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Yu Lab: Research

Research Overview

Biological processes operate through molecular networks at the cellular level and cell–cell networks at the tissue/organ level. Deciphering the “wiring” and “rewiring” of these networks under normal and pathologic conditions is a fundamental, yet challenging goal of biomedical research. The research of the Yu laboratory is focused on developing data-driven systems biology algorithms to integrate omics data, collected in bulk or at the single-cell level, to decipher these “wiring” and “rewiring” events, as well as “hidden” drivers underpinning the biological processes in health and diseases, and to translate the in-silico discoveries into therapeutic targets, biomarkers, and combination therapies for human cancer and other disorders. We have been collaborating with cancer biologists, immunologists, and clinicians to complete these studies.

Hidden Driver Inference

Signaling proteins and epigenetic factors are crucial drivers of network rewiring and are likely druggable, making them ideal therapeutic targets. However, it is often difficult to unbiasedly identify many of these drivers (referred to here as hidden drivers) because they may not be genetically altered or differentially expressed at the mRNA or protein levels but, rather, are altered by posttranslational modifications (e.g., phosphorylation) or other mechanisms. In collaboration with Dr. Hongbo Chi, we have developed NetBID (Du et al., Nature 2018), a data-driven network-based algorithm to infer hidden drivers by integrating multi-omics data, which successfully identified Hippo kinases as hidden drivers of CD8α+ dendritic cells for antitumor immunity. We have also developed, SJARACNe (Khatamian et al., Bioinformatics 2018), a scalable version of the ARACNe algorithm for reverse-engineering both transcription regulatory and signaling networks from large-scaled gene expression profiles at both bulk and single-cell levels. NetBID has been increasingly used in many contexts, for example, identification of hidden drivers of glucocorticoid resistance in pediatric leukemia (in collaboration with Dr. Bill Evans; Autry et al., Nature Medicine, in revision).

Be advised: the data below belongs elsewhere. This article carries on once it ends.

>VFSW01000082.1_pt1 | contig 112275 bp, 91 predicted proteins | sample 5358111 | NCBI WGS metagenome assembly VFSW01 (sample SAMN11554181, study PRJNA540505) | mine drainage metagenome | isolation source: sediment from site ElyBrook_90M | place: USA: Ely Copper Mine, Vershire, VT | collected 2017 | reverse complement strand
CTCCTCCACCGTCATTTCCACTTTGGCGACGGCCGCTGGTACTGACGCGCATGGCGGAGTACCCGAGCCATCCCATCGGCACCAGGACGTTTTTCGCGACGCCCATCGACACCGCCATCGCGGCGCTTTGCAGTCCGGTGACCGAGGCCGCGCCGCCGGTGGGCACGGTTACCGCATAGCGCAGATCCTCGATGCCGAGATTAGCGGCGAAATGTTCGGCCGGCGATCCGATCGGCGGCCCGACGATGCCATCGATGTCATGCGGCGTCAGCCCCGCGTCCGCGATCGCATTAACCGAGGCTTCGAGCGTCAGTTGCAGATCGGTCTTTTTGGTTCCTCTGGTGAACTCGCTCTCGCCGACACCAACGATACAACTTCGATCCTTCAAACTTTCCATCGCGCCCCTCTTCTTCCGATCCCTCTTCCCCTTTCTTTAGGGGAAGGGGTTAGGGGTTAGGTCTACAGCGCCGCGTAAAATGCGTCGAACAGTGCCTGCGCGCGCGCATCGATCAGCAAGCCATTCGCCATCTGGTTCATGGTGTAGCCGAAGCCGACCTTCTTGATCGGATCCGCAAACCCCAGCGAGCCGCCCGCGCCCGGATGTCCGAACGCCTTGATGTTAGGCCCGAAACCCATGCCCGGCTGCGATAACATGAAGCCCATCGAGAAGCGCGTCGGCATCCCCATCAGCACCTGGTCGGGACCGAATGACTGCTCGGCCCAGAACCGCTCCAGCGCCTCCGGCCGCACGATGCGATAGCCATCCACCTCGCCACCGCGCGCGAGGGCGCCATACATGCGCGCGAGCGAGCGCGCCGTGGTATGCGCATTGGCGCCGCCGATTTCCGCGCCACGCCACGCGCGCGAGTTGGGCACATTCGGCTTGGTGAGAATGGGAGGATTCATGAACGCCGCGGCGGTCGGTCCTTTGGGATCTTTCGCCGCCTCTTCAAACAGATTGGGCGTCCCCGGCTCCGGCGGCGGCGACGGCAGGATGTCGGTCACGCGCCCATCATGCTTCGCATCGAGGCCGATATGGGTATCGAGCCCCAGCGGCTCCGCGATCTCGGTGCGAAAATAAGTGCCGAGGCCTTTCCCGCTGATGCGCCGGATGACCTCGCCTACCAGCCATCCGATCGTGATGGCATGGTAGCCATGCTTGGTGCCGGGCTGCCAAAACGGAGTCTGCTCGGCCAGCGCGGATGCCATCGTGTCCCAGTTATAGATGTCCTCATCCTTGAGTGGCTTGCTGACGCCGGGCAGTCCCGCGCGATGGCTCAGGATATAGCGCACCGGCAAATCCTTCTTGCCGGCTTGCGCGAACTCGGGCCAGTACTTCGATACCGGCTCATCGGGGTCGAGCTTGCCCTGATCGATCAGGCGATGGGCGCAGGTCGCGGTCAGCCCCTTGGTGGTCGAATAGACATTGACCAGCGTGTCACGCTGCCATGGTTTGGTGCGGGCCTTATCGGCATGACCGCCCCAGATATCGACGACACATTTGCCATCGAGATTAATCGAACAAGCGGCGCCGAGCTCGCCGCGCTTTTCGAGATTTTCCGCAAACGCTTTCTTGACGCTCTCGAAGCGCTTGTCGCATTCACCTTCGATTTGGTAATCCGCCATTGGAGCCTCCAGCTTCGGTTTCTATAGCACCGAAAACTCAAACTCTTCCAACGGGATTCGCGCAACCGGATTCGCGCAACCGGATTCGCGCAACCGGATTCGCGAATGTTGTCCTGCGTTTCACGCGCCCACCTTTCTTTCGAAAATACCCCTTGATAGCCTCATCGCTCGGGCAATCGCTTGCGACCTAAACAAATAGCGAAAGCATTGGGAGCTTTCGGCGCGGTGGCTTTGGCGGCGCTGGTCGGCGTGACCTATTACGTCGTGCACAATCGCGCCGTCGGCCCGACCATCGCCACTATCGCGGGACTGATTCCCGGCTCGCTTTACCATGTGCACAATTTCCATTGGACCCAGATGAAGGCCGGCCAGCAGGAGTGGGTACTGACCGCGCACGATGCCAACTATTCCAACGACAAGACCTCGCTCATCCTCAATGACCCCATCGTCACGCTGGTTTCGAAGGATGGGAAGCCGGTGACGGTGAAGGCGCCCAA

NetBID model

Translational Systems Biology

We have been working closely with cancer biologists and oncology clinicians to translate our systems biology discoveries of hidden drivers and networks into potential therapeutics and biomarkers for cancer treatment. For example, we have successfully translated two of our discoveries into two clinical trials for breast cancer, in collaboration with Dr. Jose Silva at Mount Sinai and Drs. Andrea Califano and Kevin Kalinsky at Columbia University. One trial is targeting the JAK/STAT3 pathway with ruxolitinib and the HER2 pathway with trastuzumab in metastatic HER2+ breast cancer (clinical trial: NCT02066532), where our systems biology analysis predicted that STAT3 is a hidden driver in HER2+ breast cancer, specifically in the ER−/HER2+ subpopulation (Rodriguez-Barrueco & Yu et al., Genes & Development 2015). The clinical results so far have confirmed the specific efficacy of combining ruxolitinib with trastuzumab in patients with ER−/HER2+ breast cancer. The other trial examines an HDAC6 inhibitor (ACY-1215) in combination with chemotherapy (paclitaxel) for metastatic breast cancer (clinical trial: NCT02632071) and originated from our discovery of HDAC6 as a non-oncogene addiction driver for inflammatory breast cancer (Putcha & Yu et al., Breast Cancer Research 2015). According to the clinical results obtained thus far, our HDAC6 score based on a data-driven HDAC6 subnetwork predicts patient response better than the conventional ER+/HER2− status, which is also part of our predictions. Our unbiased discovery of AKT as a driver of glucocorticoid resistance in T-cell acute lymphoblastic leukemia suggested the potential application of AKT inhibitors to overcome the resistance in the clinic (Piovan & Yu et al., Cancer Cell 2013).